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How to Keep Your Business Safe: "Old Fashioned"​ Fraud and Security

As sophisticated as potential fraudsters have gotten during the internet age, swindlers have been working to separate companies from their valuables for as long as there have been companies. Much of the focus for business owners of late has been on the awareness and prevention of cyber fraud – and rightly so. But just because it doesn’t grab the headlines, doesn’t mean that other types of “good old fashioned” fraud or theft can be ignored. Taking some basic steps can keep your business and its valuables safe and secure.

Physical security may be something that has moved out of top-of-mind awareness, but it shouldn’t have. Keeping valuables locked up, controlling access to the physical plant of your business, and discouraging theft are components of a solid physical security plan. Valuables that should be secured include any cash, IT infrastructure, and any confidential information kept in a paper format, but don’t forget to include check stock (both unissued and canceled checks!) or other hard to replace original physical documents. Physical access to the office or specific parts of the office can be controlled with badges (or keys) and using visitor registries/logs and name tags. Keep in mind that not all employees can or should have access to all information or locations and keeping a registry of who has keys, badges, or other access can keep them from falling into the wrong hands. Controlled access, clear signage, good lighting, security systems or security cameras should also be considered as part of the physical security plan of any business.

Dual control is the tactic that provides the separation of duties so that there is a level of oversight over key business practices that could otherwise be susceptible to fraud. A classic example of that is separating the duties of the person who is writing the check from the person who balances the checking account. Yet, it is much more than that and includes dual control over purchasing (the person placing the order shouldn’t be the one verifying the shipment), payroll, vendor management/selection, invoicing and the like. Even during vacations, dual control of key duties should be maintained to ensure opportunities to perpetuate fraud are minimized.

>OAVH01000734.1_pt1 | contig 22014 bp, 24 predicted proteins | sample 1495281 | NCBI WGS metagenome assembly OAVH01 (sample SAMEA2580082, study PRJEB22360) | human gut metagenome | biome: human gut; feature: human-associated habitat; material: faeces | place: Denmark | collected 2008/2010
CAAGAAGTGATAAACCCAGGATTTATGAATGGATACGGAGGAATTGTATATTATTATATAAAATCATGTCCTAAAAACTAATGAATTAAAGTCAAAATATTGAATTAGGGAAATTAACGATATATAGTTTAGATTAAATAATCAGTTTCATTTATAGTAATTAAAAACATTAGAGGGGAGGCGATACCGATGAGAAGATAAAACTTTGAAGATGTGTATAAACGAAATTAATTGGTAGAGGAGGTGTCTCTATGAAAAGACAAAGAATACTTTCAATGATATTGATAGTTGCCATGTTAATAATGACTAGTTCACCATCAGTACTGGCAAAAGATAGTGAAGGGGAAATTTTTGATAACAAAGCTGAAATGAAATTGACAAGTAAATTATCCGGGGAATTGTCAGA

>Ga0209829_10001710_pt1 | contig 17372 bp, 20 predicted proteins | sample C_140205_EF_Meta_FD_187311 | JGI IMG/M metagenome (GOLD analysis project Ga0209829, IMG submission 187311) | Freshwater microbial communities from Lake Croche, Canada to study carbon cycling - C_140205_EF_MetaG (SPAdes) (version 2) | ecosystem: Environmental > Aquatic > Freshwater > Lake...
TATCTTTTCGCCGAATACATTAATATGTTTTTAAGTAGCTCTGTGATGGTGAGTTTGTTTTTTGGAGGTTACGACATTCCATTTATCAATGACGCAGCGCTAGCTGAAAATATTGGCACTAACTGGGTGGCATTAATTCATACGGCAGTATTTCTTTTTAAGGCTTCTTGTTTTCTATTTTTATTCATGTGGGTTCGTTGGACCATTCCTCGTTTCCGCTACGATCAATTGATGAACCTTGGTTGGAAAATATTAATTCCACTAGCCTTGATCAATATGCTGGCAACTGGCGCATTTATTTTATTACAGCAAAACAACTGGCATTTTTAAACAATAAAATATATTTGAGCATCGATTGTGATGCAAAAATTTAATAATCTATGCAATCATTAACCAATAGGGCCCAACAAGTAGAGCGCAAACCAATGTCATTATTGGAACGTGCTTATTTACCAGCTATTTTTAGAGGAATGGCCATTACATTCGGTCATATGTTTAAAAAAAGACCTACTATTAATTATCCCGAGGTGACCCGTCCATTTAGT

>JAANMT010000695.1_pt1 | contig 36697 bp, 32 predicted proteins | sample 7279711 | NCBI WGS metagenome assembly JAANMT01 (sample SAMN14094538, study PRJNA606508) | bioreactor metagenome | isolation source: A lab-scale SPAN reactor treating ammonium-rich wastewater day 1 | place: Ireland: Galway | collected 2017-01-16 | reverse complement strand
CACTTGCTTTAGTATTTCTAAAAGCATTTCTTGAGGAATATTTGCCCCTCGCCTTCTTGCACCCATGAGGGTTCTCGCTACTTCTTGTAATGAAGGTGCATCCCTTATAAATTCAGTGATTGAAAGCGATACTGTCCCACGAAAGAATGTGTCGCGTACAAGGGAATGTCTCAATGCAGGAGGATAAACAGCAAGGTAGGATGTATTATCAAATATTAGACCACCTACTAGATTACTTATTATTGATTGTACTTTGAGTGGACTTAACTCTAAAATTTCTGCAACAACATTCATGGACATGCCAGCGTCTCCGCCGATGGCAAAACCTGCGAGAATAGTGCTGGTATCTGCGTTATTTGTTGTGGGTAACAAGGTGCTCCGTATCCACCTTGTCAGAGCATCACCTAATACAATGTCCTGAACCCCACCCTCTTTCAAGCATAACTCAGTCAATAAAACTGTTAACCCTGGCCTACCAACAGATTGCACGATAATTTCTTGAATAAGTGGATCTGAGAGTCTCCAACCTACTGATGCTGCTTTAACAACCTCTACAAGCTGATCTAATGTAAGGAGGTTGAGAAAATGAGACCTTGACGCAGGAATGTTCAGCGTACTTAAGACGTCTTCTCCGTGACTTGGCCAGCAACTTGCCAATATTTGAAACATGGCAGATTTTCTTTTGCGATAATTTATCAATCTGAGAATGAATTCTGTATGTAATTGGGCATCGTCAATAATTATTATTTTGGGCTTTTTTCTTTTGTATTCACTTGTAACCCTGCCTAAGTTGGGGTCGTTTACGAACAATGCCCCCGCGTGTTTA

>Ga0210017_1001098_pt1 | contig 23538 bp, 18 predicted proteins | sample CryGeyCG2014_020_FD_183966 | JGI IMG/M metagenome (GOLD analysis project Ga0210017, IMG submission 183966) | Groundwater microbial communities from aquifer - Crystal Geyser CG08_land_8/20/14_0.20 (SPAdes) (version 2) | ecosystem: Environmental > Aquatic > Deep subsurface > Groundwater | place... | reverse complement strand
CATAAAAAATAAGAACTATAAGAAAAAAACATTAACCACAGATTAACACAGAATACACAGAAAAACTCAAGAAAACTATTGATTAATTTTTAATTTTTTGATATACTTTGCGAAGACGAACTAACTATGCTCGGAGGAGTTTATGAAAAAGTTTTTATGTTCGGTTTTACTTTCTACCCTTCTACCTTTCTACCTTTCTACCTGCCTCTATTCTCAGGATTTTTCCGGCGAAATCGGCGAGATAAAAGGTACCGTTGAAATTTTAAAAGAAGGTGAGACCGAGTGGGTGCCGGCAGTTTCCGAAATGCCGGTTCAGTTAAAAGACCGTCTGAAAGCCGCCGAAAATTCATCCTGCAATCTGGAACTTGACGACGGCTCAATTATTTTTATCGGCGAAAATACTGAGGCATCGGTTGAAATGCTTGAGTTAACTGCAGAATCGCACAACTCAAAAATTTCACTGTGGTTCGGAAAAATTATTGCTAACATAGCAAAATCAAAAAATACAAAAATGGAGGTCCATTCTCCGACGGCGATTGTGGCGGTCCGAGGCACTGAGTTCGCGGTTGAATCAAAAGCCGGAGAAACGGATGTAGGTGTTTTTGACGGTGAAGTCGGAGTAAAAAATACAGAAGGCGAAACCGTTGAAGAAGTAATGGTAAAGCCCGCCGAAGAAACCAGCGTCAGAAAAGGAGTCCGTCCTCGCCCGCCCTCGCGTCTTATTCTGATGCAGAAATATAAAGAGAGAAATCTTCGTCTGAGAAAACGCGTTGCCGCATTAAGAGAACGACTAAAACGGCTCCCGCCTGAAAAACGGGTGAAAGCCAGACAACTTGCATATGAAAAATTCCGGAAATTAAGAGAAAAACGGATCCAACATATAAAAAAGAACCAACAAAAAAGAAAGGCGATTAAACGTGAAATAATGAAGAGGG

Deterrence can be a powerful way to stop fraud before it starts and often that means putting potential fraudsters on notice that you won’t tolerate fraudulent behavior and that you (and your fellow employees) are actively on the lookout for it. Setting the tone for what is expected, both in what not to do (fraudulent or sketchy behavior) and what you should do (stay vigilant and if you see something, say something) keeps the topic top of mind. Making fraud, and the detection of it, a regular part of your communication with your colleagues at all levels serves to deputize them to be the first line of defense in protecting the firm and its confidential information. 

Business owners and managers must stay on guard against fraud and theft from seemingly every direction. Yet neglecting to consider, plan for and mitigate the risk of non cyber fraud and theft can leave a business unprepared for a problem that has never truly gone away.

Matthew Ashworth, SVP, Director of Commercial Banking
About the Author
Matthew Ashworth, SVP, Director of Commercial Banking